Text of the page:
In parts IV and V we covered two of history’s least grandmotherly grannies Nannie Doss and Leonarda Cianciulli. As ruthless as these women were they would have been no match for today’s killer, whose crimes earned her the nickname La Mataviejitas, The Old Lady Killer.
Juana Barraza was born in Hidalgo, Mexico in 1957. Like almost all of the women in this series she began her life a victim of those around her. Her parents were Trinidad Barraza, a policeman, and Justa Samperio, a prostitute. Justa left her partner shortly after giving birth to Juana, and the two shared a cold and unloving relationship as she grew.
When she was just 12 years old, Juana’s mother sold her to a man, Jose Lugo, allegedly for the paltry sum of three beers. For four years she lived with his abuse and was impregnated by him on two occasions, however both ended in miscarriages. After Justa died of cirrhosis, Juana fled to Mexico City.
It was here that Juana, now free of her mother and her abuser, began to take hold of her own life. She held a number of jobs throughout the 80’s and set about making a lifelong dream of hers into a reality. Juana was obsessed with the sport of lucha libre, Mexican masked wrestling, and idolized the fighters, called luchadors.
She became a regular at local matches, often sitting in the front row of the arenas. She eventually made her way into the wrestling world, organizing events and even getting in the ring herself. Juana cut an imposing figure and could bench up to 200 lbs at the height of her wrestling career. She toured central Mexico as a luchador who went by La Dama de Silencio, The Lady of Silence. The name was reflective of Juana’s shy, reserved nature outside of the ring.
By the 90’s Juana had fallen on hard times. She had four children from a number of failed relationships, and supporting them all as a single mother was costly. In 1995, after the birth of her fourth child, she took to stealing from shops and burglarizing homes to help make ends meet.
She and a friend, Araceli Tapia Martinez, combined efforts in a scheme to rob the elderly. The pair would gain entry into people’s homes dressed in all white, claiming to be nurses or social workers. Once inside they would make their way through the house and relieve the occupant of their valuables.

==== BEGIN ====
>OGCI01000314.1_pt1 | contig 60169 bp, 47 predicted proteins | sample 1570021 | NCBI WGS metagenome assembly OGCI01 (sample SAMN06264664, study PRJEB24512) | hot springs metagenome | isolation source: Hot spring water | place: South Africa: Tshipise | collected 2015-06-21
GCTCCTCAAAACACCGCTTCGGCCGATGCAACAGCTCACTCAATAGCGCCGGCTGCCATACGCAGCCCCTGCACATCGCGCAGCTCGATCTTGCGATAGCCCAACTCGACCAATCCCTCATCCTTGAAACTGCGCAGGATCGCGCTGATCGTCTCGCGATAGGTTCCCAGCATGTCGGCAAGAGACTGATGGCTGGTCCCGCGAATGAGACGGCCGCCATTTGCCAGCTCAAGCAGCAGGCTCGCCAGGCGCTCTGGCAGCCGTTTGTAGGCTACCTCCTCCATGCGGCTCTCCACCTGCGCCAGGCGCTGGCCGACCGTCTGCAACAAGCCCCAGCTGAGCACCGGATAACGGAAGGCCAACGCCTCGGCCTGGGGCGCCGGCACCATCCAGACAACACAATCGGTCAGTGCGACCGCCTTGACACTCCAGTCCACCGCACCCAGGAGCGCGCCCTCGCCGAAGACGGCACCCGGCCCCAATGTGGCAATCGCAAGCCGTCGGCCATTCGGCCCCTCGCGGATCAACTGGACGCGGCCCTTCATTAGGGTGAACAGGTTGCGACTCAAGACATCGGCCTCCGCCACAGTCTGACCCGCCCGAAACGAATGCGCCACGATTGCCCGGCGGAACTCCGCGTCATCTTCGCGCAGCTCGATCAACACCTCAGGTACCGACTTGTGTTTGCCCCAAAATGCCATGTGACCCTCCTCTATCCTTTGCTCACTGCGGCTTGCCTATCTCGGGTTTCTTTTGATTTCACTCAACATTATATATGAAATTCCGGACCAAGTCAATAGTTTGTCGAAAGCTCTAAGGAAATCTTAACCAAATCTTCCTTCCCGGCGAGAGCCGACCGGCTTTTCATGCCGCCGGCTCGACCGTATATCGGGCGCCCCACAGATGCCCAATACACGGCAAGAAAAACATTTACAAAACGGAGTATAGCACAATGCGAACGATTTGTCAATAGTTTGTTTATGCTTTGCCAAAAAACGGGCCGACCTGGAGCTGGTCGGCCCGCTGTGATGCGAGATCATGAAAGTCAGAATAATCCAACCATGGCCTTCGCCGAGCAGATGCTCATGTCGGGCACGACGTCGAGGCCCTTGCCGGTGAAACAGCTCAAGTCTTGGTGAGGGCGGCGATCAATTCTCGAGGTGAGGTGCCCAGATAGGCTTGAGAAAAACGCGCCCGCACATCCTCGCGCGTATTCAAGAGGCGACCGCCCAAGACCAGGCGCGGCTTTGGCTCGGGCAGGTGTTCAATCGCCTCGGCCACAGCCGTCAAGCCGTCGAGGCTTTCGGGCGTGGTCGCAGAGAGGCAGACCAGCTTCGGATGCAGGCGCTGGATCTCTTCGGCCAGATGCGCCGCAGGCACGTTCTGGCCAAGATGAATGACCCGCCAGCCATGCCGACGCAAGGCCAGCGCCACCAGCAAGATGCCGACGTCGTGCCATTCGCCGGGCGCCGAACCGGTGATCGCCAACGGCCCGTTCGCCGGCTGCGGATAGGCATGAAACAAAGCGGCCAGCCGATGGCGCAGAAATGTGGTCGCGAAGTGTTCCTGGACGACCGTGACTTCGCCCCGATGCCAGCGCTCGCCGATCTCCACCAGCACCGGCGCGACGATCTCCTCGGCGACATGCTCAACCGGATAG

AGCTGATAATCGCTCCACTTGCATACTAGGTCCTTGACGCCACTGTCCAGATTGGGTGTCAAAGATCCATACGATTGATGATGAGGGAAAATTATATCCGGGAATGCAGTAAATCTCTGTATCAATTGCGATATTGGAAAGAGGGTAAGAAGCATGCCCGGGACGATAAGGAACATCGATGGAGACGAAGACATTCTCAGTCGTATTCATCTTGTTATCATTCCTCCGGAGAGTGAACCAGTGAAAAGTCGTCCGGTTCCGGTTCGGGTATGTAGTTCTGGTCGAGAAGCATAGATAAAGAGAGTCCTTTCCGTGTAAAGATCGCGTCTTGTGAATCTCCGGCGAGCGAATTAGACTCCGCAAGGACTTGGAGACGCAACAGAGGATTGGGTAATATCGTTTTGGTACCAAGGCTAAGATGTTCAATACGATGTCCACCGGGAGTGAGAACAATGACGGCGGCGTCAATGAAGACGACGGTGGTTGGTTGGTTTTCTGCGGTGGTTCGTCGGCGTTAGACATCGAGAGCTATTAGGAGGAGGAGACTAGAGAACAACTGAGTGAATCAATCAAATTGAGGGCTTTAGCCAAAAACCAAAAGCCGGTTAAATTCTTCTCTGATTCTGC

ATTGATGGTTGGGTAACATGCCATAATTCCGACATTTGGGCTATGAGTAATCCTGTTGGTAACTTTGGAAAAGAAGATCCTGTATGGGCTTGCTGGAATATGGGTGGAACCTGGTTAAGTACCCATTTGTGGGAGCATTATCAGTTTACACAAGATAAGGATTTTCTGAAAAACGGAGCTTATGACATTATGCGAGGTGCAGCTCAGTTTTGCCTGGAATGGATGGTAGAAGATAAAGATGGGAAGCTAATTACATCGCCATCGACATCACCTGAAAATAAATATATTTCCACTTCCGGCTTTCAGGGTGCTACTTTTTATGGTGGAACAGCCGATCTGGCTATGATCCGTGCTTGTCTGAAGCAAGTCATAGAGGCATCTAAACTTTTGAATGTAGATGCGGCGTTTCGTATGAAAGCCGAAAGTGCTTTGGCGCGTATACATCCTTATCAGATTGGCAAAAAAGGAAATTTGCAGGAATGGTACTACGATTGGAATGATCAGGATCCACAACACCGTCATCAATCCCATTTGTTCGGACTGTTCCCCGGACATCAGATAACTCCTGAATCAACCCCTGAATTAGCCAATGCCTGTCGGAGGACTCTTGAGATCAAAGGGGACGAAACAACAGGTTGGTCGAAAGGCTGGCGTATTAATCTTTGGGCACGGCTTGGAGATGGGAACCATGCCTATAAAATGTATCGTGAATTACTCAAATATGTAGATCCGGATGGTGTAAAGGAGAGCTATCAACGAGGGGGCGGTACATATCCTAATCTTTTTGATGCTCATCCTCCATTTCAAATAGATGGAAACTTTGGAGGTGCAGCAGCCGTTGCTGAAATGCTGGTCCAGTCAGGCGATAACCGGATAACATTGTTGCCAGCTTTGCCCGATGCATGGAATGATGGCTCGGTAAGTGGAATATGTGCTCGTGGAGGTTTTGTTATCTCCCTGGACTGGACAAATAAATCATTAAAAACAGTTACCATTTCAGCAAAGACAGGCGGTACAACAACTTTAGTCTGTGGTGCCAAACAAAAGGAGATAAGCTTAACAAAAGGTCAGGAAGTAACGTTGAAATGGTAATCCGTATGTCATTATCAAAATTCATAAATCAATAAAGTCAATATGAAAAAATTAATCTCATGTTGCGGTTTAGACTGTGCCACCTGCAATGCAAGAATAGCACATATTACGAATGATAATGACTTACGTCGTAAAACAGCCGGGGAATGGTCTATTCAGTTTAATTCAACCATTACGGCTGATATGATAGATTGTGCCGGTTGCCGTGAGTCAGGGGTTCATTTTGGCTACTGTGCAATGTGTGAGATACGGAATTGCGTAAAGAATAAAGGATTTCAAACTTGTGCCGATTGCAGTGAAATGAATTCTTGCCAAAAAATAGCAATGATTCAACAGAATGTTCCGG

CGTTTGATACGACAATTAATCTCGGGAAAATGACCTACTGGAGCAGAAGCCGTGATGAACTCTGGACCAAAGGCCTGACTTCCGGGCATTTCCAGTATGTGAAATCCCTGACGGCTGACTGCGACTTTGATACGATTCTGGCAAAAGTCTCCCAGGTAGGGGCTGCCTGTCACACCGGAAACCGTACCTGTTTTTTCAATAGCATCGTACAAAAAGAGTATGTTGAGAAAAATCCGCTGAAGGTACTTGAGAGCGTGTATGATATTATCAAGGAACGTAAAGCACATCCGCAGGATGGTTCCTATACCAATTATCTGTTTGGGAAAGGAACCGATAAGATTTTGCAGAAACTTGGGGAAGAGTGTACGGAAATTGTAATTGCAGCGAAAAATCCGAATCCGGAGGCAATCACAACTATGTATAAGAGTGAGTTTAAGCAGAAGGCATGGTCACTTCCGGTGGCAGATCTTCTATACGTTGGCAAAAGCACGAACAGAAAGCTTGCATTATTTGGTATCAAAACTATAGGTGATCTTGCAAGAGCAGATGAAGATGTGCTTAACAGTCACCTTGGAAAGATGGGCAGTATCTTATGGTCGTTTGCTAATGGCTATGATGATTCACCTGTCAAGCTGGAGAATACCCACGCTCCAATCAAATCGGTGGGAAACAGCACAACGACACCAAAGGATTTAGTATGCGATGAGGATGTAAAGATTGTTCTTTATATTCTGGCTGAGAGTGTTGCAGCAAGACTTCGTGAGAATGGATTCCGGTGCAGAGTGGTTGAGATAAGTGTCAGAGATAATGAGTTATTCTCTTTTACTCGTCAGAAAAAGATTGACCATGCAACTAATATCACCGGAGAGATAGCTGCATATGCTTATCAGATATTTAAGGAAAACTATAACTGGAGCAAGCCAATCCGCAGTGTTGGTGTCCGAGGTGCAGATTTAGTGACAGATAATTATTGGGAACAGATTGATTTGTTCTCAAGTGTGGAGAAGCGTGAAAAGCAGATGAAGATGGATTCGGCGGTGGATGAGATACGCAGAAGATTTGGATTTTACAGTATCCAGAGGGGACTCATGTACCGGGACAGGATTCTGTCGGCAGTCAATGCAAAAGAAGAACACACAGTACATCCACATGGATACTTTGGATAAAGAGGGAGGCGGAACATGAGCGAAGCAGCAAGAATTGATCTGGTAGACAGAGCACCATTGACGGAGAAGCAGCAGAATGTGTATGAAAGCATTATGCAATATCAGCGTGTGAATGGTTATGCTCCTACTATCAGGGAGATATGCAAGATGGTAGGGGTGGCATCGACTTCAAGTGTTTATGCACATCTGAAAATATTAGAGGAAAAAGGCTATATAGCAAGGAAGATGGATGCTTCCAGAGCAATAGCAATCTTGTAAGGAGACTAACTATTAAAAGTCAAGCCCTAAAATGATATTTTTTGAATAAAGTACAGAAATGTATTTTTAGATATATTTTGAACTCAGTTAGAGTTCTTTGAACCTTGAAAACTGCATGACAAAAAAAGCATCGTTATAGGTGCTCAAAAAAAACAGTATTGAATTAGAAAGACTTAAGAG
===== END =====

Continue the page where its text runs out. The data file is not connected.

This would become Juana’s modus operandi, except that she rarely stopped at just robbing her victims during these unprompted house calls. In the early 2000’s there was a sharp uptick in murders involving elderly women in Mexico City. When the press picked up the story rumors spread of a new serial killer dubbed El Mataviejitas. Note the use of the masculine “el,” as no one believed these brutal crimes could possibly be the work of a woman.
Juana’s first victim was María de la Luz González, who apparently made some derogatory remarks toward the woman intruding in her apartment. Juana didn’t take kindly to whatever was said and answered by beating González before strangling her to death with her bare hands.
Bodies began to pile up and in 2003 police confirmed the long standing rumor that a serial killer was likely responsible. Despite eyewitness accounts of a woman leaving the scene of these crimes, police held stubbornly to the original assertion that a man was behind the killings. Many of the city’s transgender and transvestite population were rounded up and questioned but none of their prints matched the ones lifted from the crime scenes.
By 2006, the El Mataviejitas murders had subsided leading investigators to suspect the serial killer had committed suicide. Fingerprints of all recent arrivals to the city’s morgues were taken and checked against the crime scene prints but once again no matches were found.
The ultimate break in the case occurred January 25, 2006, when a tenant spotted Juana leaving the scene of the murder of landlady Ana Maria de los Reyes Alfaro. Officers patrolling the area responded to the call and arrested Juana.
Once in custody, investigators posed Juana next to composite sketches and a bust made of her based on eyewitness testimony. Authorities were eager to give the appearance they had been on her trail for some time when almost every step of the case seemed to indicate the opposite. Juana had even showed her face inside of a police station and in a TV interview about wrestling just weeks prior to her arrest.
A search of her home revealed a trophy room full of newspaper clippings of her murders and a number of objects taken from her victim’s homes. In addition to the mementos police found altars to Jesús Malverde and Santa Muerte, folk saints revered by individuals in the Mexican crime world.
Juana was tried in spring 2008, the prosecution sought charges in connection with 40 murders. She confessed only to Alfaro, her most recent victim. By the end of her trial on 31 March, she was found guilty of 16 counts of murder and aggravated burglary and sentenced to 759 years in prison. Maximum sentence under Mexican law is 60 years, so Juana will be up for parole in 2058 should she live to see 100.